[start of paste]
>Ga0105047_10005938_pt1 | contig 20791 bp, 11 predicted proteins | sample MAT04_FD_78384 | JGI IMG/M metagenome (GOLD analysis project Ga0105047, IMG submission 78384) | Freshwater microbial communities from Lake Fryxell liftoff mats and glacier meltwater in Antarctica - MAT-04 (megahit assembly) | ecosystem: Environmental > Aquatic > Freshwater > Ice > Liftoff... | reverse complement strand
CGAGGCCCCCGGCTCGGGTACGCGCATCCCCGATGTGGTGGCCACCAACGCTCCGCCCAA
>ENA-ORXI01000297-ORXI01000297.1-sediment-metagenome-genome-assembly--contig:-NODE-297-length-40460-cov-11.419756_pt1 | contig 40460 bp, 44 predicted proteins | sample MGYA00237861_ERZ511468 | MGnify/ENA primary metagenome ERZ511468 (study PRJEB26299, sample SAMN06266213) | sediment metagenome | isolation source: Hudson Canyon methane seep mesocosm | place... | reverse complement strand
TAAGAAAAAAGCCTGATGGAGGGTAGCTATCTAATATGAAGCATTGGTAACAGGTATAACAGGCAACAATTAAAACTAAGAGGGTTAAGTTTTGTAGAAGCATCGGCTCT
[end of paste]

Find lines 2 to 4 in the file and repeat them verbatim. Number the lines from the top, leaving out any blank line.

CGAGGCCCCCGGCTCGGGTACGCGCATCCCCGATGTGGTGGCCACCAACGCTCCGCCCAA
>ENA-ORXI01000297-ORXI01000297.1-sediment-metagenome-genome-assembly--contig:-NODE-297-length-40460-cov-11.419756_pt1 | contig 40460 bp, 44 predicted proteins | sample MGYA00237861_ERZ511468 | MGnify/ENA primary metagenome ERZ511468 (study PRJEB26299, sample SAMN06266213) | sediment metagenome | isolation source: Hudson Canyon methane seep mesocosm | place... | reverse complement strand
TAAGAAAAAAGCCTGATGGAGGGTAGCTATCTAATATGAAGCATTGGTAACAGGTATAACAGGCAACAATTAAAACTAAGAGGGTTAAGTTTTGTAGAAGCATCGGCTCT